Advancing Financial Inclusion for Refugees in Northern Uganda

Previous blog: Boosting Financial Inclusion for Refugees in Uganda

After a crisis erupted in South-Sudan, many fled to seek safety in Northern Uganda. Due to the crisis, the Rural Finance Initiative (RUFI), a South Sudanese microfinance institution (MFI), moved together with its customers to Uganda; thus, continuing serving their own clients who now became refugees.

Yengi Lokule, CEO of RUFI, explains: “Being a cross-border MFI with operations in Uganda and South Sudan, we have found it easier to relate to the refugees since some of them have been our clients in South Sudan and part of our staff members are also refugees’’.

In 2018, NpM, Platform for Inclusive Finance (NpM), conducted a Diagnostic Study on expanding financial inclusion of refugees with 4 financial service providers (FSPs) in Uganda. Many refugees are still excluded from financial services which results in missed opportunities to integrate in new communities, become part of the economic system and build their lives again. RUFI became part of the study to explore opportunities for reaching more refugee clients, after which they opened their 3rd branch in the Adjumani District with support of NpM and Act Church of Sweden.

RUFI South Sudan has been a partner of NpM member Cordaid Investment Management since 2010. Cordaid financially supported RUFI to follow its refugee clients to Uganda, to open new branches and to pilot and roll out the REMEDY loan product.

A snapshot of RUFIs loan portfolio and financial products:

Since the opening of their new branch, 1 year ago, the branch on-boarded 454 clients, of which 67% are refugees and 70% are women. They disbursed a total of UGX 536 million to these borrowers. RUFI expects a continuous increase in their client base as they expand their outreach to other refugee settlements. They provide loans to groups and individuals based on the capacity of the person. In total, 252 refugees have taken group loans, 52 refugees took an individual loan and 3 refugees took an agricultural loan. RUFI is currently piloting a Village Savings and Loan Association (VSLA) loan product that might attract many women and refugees. In addition, RUFI offers a product specifically targeting refugees (the REMEDY loan product). It helps refugees who lost their businesses to restart operations after undergoing technical skills training.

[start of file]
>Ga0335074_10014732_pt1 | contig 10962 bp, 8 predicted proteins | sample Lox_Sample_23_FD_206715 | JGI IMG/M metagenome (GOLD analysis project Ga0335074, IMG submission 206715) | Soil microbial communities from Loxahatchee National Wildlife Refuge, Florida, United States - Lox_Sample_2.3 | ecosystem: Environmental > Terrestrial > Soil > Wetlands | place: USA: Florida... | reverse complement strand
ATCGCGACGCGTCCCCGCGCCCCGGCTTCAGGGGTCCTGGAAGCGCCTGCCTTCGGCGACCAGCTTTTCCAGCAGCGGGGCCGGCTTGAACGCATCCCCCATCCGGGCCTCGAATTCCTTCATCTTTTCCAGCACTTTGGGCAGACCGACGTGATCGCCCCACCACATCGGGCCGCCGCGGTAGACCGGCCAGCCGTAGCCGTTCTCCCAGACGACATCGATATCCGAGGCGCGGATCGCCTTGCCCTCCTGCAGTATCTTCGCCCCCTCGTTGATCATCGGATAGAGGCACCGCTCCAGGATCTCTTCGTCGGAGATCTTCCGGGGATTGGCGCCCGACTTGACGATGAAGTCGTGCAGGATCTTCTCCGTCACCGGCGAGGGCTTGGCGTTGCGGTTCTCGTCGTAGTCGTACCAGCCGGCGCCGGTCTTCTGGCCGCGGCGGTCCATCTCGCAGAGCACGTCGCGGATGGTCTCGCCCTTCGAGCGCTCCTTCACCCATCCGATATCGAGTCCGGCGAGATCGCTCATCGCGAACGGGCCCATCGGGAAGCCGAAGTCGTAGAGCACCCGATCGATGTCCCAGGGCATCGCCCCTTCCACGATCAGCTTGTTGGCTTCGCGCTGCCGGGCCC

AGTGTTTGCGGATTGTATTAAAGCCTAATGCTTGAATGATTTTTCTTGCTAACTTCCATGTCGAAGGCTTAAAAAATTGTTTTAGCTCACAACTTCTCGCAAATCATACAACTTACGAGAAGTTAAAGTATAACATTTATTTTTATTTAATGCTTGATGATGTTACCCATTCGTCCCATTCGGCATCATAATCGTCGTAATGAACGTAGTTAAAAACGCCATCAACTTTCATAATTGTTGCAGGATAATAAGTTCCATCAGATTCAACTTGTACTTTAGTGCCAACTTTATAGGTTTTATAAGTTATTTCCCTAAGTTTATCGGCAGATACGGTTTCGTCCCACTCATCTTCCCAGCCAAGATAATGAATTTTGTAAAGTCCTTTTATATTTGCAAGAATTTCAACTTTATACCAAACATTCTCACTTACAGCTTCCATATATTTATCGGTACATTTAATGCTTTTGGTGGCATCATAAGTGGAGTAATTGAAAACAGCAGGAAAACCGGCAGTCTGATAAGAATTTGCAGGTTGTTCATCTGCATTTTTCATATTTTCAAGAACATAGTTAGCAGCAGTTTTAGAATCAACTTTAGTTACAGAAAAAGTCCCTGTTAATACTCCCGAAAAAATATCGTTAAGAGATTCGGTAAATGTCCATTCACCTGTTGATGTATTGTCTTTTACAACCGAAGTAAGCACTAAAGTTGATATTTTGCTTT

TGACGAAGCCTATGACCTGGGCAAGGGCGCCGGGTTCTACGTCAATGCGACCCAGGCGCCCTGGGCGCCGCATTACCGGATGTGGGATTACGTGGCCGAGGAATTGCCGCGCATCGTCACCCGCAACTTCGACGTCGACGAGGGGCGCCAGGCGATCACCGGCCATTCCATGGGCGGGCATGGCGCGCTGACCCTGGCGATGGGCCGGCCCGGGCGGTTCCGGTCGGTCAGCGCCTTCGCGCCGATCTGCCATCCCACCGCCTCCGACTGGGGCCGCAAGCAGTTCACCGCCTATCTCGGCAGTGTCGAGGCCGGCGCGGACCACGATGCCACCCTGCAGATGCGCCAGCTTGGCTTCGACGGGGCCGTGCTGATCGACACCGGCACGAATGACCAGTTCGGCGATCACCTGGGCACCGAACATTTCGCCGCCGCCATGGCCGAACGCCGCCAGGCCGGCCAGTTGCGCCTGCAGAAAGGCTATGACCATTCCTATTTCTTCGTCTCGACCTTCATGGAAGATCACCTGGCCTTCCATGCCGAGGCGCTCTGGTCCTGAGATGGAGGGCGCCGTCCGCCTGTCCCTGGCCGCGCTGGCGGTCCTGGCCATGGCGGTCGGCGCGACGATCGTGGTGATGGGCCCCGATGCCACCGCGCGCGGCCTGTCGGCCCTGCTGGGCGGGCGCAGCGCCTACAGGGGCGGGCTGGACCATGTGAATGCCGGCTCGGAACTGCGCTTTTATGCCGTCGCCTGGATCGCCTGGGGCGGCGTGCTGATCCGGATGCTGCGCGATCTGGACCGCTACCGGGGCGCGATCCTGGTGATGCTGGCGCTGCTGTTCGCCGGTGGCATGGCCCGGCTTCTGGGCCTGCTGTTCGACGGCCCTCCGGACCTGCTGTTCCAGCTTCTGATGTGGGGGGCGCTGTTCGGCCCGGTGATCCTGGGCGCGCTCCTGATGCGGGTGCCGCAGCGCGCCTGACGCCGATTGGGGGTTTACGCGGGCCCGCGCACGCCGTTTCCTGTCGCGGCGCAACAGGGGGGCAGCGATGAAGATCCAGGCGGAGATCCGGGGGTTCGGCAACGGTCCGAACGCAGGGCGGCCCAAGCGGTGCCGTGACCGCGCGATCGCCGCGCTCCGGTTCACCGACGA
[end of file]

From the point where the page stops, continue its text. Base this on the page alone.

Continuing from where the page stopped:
Challenges in serving refugees

RUFI has 3 years of experience in lending to refugees and has not realized the fear of flight risk that many financial institutions have. Refugees try their best to ensure their performance because, when underperforming, they usually have less access to other forms of financial services compared to their host communities. The main challenges RUFI is facing in their new branch are:

  1. Operating in an NGO environment: they provide financial services at a cost in an environment dominated by NGOs who are offering ‘handouts’. Operating in such an environment is very challenging and it takes providing appropriate market-led services effectively in order to sway the mindset of refugees.
  2. Unsecure funding sources: this makes RUFI go slow in reaching other settlements or opening new branches. Once this is secured, they plan to expand operations and reach as many refugees and host communities as possible. So far, Act Church of Sweden and Cordaid Investment Management have extended their help to address this challenge.
  3. Distance to settlements: Large distances and difficult road infrastructure make it challenging to reach settlements, especially in the rainy season.

RUFI’s future plans:

RUFI wants to open a fourth branch and they want to secure reliable funding mechanisms to concentrate on service provision. In addition, they are planning to integrate their operations in South Sudan and Uganda so that refugees who return home will find it easier to continue accessing financial services while also making it easier for RUFI to serve clients from both countries. In three years from now, RUFI aims to be the reference point for cross-border microfinance and financial access for refugees.

About NpM

NpM, Platform for Inclusive Finance, is the leading national platform in the inclusive finance sector worldwide. Established in 2003, the platform brings together Dutch development organisations, social investors and commercial banks active in the inclusive finance sector. Together with the Dutch Ministry of Foreign Affairs, NpM’s 12 members share a commitment to expanding access to finance in underserved regions and to anticipate the changing need in the sector to grow towards a responsible industry. The members of NpM are active in over 97 countries and have committed over EUR 4 billion to the inclusive finance sector. NpM’s activities are directed to the contribution of the financial sector in reaching the Sustainable Development Goals.

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